Physics - Health - 13.06.2019
Microscopy And VR Illuminate New Ways To Prevent And Treat Disease
A combined research team from Carnegie Mellon University and Benaroya Research Institute at Virginia Mason is pairing a nanoscale imaging technique with virtual reality technology to create a method that allows researchers to "step inside" their biological data. By combining the technique, called expansion microscopy, with virtual reality (VR), scientists will be able to enlarge, explore and analyze cell structures far beyond the capabilities of traditional light microscopy.

Health - 13.06.2019
Chronic diseases monitored in primary care could lead to unnecessary testing
Guidelines used by GPs to monitor chronic diseases are based on expert opinion rather than evidence, according to a review of the guidelines by National Institute for Health Research (NIHR) researchers at the University of Bristol. The review, published today [Thursday 13 June] in the British Medical Journal, looked at guidelines for chronic kidney disease, high blood pressure and type 2 diabetes, which are monitored through a range of tests in GP surgeries.

Environment - Politics - 12.06.2019
Does climate change cause armed conflict?
A new study finds that climate has affected the risk of armed conflict. Though other drivers of violence were found to be substantially more influential, as global temperatures continue to rise, the changing climate is expected to further amplify the risk of conflict. Can a changing climate trigger organised armed conflict, such as civil war, or make it more severe?

Health - Pharmacology - 12.06.2019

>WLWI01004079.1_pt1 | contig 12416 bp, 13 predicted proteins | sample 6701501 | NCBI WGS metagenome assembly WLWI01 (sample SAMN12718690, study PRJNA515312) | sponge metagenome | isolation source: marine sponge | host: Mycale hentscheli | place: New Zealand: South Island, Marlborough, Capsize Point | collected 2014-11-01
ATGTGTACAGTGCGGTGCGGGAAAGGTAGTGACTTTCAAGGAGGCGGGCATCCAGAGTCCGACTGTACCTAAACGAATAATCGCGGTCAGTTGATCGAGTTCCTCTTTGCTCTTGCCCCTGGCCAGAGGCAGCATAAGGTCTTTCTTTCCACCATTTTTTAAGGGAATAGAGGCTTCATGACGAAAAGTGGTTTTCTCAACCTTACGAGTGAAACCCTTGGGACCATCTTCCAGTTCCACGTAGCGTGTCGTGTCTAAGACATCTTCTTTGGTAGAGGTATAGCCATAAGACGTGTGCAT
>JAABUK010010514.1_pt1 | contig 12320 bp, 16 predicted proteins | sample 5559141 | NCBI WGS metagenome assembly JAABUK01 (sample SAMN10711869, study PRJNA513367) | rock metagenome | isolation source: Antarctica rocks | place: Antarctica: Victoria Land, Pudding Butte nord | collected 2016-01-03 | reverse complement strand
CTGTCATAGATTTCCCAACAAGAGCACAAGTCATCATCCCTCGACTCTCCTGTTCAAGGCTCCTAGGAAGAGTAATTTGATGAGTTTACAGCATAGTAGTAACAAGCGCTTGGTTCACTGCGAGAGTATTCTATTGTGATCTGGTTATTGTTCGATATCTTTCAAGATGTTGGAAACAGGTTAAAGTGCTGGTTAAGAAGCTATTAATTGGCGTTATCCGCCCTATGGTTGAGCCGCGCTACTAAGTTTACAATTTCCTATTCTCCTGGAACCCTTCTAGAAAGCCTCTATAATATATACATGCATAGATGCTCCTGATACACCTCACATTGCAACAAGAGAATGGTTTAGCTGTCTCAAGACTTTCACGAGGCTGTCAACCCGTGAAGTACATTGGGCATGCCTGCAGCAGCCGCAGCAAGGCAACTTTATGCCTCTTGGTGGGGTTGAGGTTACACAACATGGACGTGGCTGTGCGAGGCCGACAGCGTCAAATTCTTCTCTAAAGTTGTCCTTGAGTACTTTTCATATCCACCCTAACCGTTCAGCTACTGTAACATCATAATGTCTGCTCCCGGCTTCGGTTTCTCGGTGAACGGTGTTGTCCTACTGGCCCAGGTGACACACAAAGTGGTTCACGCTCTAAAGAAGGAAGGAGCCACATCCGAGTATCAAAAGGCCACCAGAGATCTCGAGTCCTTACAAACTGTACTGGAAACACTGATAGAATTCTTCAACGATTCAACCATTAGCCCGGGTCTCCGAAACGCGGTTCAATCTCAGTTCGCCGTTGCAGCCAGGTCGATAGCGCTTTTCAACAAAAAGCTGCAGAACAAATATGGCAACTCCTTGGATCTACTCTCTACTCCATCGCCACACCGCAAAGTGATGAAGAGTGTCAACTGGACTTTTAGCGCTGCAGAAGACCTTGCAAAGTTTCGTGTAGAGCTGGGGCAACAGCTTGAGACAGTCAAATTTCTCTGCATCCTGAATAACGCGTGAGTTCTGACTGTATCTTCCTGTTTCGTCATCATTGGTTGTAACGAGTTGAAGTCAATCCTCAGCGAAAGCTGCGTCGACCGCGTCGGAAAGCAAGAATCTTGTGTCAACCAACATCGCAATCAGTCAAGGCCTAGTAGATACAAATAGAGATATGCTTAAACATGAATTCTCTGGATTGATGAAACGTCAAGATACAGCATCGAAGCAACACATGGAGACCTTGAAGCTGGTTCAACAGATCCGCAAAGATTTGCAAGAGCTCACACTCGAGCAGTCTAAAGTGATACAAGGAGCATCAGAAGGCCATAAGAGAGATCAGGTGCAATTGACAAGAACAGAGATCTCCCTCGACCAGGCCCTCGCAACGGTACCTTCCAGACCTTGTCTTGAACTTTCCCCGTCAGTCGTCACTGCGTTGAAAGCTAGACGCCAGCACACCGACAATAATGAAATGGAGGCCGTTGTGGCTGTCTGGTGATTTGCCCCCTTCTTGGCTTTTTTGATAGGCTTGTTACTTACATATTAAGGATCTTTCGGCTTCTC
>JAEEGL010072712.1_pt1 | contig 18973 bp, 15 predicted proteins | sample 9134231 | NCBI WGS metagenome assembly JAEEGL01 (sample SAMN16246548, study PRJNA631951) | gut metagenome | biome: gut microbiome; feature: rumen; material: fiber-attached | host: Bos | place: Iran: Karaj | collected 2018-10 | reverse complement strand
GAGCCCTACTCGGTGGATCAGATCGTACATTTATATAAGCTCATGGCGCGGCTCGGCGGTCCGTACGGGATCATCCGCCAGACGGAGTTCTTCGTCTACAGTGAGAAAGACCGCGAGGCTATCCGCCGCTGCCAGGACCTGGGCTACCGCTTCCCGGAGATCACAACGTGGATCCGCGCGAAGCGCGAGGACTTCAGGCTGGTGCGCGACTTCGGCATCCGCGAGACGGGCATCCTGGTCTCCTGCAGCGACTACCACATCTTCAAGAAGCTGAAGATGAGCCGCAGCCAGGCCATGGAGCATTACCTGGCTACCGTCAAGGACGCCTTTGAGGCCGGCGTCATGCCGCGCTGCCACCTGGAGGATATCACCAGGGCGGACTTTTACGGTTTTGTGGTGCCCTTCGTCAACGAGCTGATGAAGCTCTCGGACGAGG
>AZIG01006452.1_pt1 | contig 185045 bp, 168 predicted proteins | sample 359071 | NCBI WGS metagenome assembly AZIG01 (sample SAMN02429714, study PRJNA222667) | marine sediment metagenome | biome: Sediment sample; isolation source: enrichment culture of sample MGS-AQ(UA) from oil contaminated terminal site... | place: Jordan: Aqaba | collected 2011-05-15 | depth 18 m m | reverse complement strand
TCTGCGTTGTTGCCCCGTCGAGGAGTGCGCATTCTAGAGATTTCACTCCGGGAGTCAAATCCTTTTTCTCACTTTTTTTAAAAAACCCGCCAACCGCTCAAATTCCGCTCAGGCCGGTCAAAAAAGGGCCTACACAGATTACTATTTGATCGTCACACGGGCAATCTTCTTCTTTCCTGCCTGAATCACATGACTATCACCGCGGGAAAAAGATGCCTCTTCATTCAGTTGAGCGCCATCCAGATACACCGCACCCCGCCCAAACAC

Immunotherapy drug shows potential to cure advanced lung cancer
In a new study including Yale Cancer Center and Smilow Cancer Hospital researchers, the cancer immunotherapy drug pembrolizumab (Keytruda), increased survival for patients with advanced non-small cell lung cancer (NSCLC), a disease once considered an aggressive, and uniformly fatal cancer. The findings were presented at the American Society of Clinical Oncology (ASCO) annual meeting in Chicago.

Health - 12.06.2019
Clues to building a better herpes vaccine
Efforts to develop an effective vaccine for genital herpes, a common sexually transmitted disease, have largely failed. In a new study published in Nature, Yale researchers explore why, and their findings could lead to a better vaccine. Senior investigator Akiko Iwasaki and her colleagues conducted several experiments in mice vaccinated against the herpes simplex virus 2 (HSV-2).

Environment - 12.06.2019
SMOS joins forces with top weather forecasting system
SMOS joins forces with top weather forecasting system
As of yesterday, 11 June 2019, measurements from ESA's SMOS mission are being fully integrated into ECMWF's forecasting system, allowing for a more accurate description of water content in soil. Since its launch in 2009, ESA's Soil Moisture and Ocean Salinity (SMOS) mission has been providing global observations of emissions from Earth's surface, particularly soil moisture and ocean salinity - two important variables in the water cycle.

Health - History / Archeology - 12.06.2019
To the Spa for Research
International Research Project Studies Social Significance of Health Resorts No 169/2019 from Jun 12, 2019 A team of researchers from the universities of Amsterdam and Lund, Queen Mary University in London, and Freie Universitšt Berlin is starting a research project on health resorts as a location of transnational encounter and debate.